As shown hereinabove, the present flexible impeller solves the drawbacks of conventional impellers. The present flexible blade impeller also uses less material since it lacks a backplate and the blades are smaller than a conventional impeller. This reduces manufacturing and handling costs. Since the blades are flexible, they are not susceptible to deformation and stress cracks from centrifugal force, nor do they become fatigued from repeated on-off cycles. They are also less susceptible to impact breakage, since they bend instead of cracking when impacted,, and also since they present a smaller target for shrapnel (due to smaller blades and no backplate). Since the present blades are much thinner and lighter than those of a rigid blade fan, centrifugal stress is much smaller. Furthermore, the small centrifugal force is uniform along the blade width and tensile in direction. The present flexible impeller can therefore withstand many times higher RPM than a conventional impeller having similar air performance, because with conventional impellers, the backplate and curved blades render the centrifugal stress highly nonuniform and flexural in direction. Hence, the present flexible fan has a considerably higher RPM limit.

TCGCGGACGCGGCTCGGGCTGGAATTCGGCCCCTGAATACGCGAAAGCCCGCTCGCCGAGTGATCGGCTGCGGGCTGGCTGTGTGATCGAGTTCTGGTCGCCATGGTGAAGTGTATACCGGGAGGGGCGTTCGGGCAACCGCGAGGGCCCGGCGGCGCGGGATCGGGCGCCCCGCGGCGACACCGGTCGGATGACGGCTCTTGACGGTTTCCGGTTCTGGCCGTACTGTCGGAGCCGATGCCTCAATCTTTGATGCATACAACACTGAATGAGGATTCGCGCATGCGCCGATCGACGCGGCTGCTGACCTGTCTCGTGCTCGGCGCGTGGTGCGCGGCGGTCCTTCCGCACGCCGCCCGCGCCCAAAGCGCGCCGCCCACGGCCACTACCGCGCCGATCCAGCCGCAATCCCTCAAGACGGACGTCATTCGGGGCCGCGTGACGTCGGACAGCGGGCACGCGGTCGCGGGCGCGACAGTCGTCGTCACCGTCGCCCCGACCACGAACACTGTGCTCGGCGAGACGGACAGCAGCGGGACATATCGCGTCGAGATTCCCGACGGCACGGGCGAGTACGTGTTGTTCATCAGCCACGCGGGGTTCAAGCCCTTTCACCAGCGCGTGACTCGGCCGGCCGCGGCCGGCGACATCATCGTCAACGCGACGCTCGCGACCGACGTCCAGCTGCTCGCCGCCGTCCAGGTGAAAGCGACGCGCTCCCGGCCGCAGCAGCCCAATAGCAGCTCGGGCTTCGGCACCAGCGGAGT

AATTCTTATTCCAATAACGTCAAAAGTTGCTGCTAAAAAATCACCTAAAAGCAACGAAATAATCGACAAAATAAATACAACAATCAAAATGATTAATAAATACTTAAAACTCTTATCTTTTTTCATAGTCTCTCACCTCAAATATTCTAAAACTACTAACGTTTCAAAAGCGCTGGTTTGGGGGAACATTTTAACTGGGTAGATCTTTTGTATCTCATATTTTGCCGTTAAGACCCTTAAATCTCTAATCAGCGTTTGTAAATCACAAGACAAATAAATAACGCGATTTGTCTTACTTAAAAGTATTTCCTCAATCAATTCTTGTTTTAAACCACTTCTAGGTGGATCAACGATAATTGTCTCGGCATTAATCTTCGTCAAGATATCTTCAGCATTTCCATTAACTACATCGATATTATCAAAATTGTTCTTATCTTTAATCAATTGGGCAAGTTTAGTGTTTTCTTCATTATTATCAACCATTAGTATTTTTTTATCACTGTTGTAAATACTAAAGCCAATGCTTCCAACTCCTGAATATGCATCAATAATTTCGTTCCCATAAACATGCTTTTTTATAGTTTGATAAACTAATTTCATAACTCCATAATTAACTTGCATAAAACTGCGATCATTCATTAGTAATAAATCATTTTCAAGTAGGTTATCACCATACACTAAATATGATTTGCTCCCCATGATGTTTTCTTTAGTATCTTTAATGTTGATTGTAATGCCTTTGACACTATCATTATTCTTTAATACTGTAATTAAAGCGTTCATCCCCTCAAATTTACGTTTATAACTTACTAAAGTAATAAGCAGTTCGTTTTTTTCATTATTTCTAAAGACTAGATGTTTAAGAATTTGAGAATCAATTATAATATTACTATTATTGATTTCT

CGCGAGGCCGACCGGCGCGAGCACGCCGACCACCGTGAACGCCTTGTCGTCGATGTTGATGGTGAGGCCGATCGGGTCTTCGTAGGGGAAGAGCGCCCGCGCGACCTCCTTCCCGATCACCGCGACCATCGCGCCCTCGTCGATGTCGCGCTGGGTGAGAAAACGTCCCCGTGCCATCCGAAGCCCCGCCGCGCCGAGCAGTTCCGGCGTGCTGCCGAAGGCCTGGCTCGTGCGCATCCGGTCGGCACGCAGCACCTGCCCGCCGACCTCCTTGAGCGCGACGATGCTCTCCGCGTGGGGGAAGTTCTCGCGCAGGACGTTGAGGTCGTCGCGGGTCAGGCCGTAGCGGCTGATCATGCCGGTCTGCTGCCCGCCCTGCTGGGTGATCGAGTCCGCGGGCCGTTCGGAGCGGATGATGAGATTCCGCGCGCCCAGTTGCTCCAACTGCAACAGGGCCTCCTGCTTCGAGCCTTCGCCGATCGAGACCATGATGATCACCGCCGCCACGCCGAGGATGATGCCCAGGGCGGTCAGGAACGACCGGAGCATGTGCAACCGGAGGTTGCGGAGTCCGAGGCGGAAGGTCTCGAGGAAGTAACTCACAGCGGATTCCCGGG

With a conventional fan, even minor blade asymmetry (due to manufacturing or blade damage) yields serious impeller imbalance, causing excessive vibration, noise, and bearing wear. In contrast, since the present flexible blades can be made much lighter than rigid blades, blade asymmetry causes negligible impeller imbalance. For example, the shortening of one blade of a conventional impeller by 1 mm will cause severe imbalance problems. No such imbalance is observed with the present flexible impeller.
In addition to the above, if the hub is sufficiently small and the blade material sufficiently flexible, the present flexible impeller can be installed right through the fan's inlet, without dismantling the fan housing. In this way, the fan can be replaced without requiring professional service, reducing expense and inconvenience due to the unavailability of the vacuum cleaner.
Although the preferred embodiment was illustrated for a dirty-air vacuum cleaner, the present invention could alternatively be used with a clean-air vacuum cleaner. Although the impeller of the preferred embodiment was illustrated for a tangential flow fan, it can equally be applied in a centrifugal axial flow fan.
The foregoing description of the preferred embodiment has been presented for purposes of illustration and description. It is not intended to be limiting insofar as to exclude other modifications and variations such as would occur to those skilled in the art. Any modifications such as would occur to those skilled in the art in view of the above teachings are contemplated as being within the scope of the invention as defined by the appended claims.